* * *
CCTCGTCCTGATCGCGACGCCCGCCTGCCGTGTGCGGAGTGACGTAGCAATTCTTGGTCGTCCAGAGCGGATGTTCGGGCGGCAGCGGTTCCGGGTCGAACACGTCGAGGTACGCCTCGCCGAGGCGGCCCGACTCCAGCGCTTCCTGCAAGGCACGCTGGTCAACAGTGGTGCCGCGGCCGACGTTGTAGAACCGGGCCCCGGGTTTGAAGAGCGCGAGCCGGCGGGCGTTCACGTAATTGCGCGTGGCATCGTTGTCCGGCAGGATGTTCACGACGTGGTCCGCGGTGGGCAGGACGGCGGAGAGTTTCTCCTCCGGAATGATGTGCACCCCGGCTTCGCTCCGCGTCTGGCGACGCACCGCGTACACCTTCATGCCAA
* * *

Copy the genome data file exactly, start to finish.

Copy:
CCTCGTCCTGATCGCGACGCCCGCCTGCCGTGTGCGGAGTGACGTAGCAATTCTTGGTCGTCCAGAGCGGATGTTCGGGCGGCAGCGGTTCCGGGTCGAACACGTCGAGGTACGCCTCGCCGAGGCGGCCCGACTCCAGCGCTTCCTGCAAGGCACGCTGGTCAACAGTGGTGCCGCGGCCGACGTTGTAGAACCGGGCCCCGGGTTTGAAGAGCGCGAGCCGGCGGGCGTTCACGTAATTGCGCGTGGCATCGTTGTCCGGCAGGATGTTCACGACGTGGTCCGCGGTGGGCAGGACGGCGGAGAGTTTCTCCTCCGGAATGATGTGCACCCCGGCTTCGCTCCGCGTCTGGCGACGCACCGCGTACACCTTCATGCCAA